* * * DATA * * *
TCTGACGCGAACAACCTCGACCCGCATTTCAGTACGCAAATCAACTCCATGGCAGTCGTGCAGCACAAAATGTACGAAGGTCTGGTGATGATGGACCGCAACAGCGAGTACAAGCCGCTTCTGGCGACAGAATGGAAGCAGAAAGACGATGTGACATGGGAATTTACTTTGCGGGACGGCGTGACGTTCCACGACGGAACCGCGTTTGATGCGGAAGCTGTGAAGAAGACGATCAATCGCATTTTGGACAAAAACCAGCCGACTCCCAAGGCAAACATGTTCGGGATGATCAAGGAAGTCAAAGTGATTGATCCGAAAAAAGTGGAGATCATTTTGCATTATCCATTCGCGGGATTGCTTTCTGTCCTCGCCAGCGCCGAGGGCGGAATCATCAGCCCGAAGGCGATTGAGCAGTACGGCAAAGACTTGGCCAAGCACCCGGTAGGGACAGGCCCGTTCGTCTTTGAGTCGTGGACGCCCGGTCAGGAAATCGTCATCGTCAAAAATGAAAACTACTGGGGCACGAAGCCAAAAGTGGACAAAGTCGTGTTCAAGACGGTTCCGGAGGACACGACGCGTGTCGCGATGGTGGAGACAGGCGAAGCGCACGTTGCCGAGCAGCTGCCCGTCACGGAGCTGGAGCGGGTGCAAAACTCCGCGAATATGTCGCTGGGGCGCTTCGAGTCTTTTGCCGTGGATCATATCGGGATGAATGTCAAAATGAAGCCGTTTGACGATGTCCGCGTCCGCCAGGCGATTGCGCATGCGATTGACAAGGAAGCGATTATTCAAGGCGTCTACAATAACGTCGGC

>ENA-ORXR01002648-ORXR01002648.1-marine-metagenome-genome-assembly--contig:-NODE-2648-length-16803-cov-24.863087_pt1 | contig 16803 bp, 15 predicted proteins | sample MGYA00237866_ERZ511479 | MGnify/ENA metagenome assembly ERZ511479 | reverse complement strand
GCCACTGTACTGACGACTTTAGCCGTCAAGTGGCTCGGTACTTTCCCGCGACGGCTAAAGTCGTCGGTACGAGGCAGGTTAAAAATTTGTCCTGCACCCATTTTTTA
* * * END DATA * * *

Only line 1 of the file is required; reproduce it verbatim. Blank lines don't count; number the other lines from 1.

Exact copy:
TCTGACGCGAACAACCTCGACCCGCATTTCAGTACGCAAATCAACTCCATGGCAGTCGTGCAGCACAAAATGTACGAAGGTCTGGTGATGATGGACCGCAACAGCGAGTACAAGCCGCTTCTGGCGACAGAATGGAAGCAGAAAGACGATGTGACATGGGAATTTACTTTGCGGGACGGCGTGACGTTCCACGACGGAACCGCGTTTGATGCGGAAGCTGTGAAGAAGACGATCAATCGCATTTTGGACAAAAACCAGCCGACTCCCAAGGCAAACATGTTCGGGATGATCAAGGAAGTCAAAGTGATTGATCCGAAAAAAGTGGAGATCATTTTGCATTATCCATTCGCGGGATTGCTTTCTGTCCTCGCCAGCGCCGAGGGCGGAATCATCAGCCCGAAGGCGATTGAGCAGTACGGCAAAGACTTGGCCAAGCACCCGGTAGGGACAGGCCCGTTCGTCTTTGAGTCGTGGACGCCCGGTCAGGAAATCGTCATCGTCAAAAATGAAAACTACTGGGGCACGAAGCCAAAAGTGGACAAAGTCGTGTTCAAGACGGTTCCGGAGGACACGACGCGTGTCGCGATGGTGGAGACAGGCGAAGCGCACGTTGCCGAGCAGCTGCCCGTCACGGAGCTGGAGCGGGTGCAAAACTCCGCGAATATGTCGCTGGGGCGCTTCGAGTCTTTTGCCGTGGATCATATCGGGATGAATGTCAAAATGAAGCCGTTTGACGATGTCCGCGTCCGCCAGGCGATTGCGCATGCGATTGACAAGGAAGCGATTATTCAAGGCGTCTACAATAACGTCGGC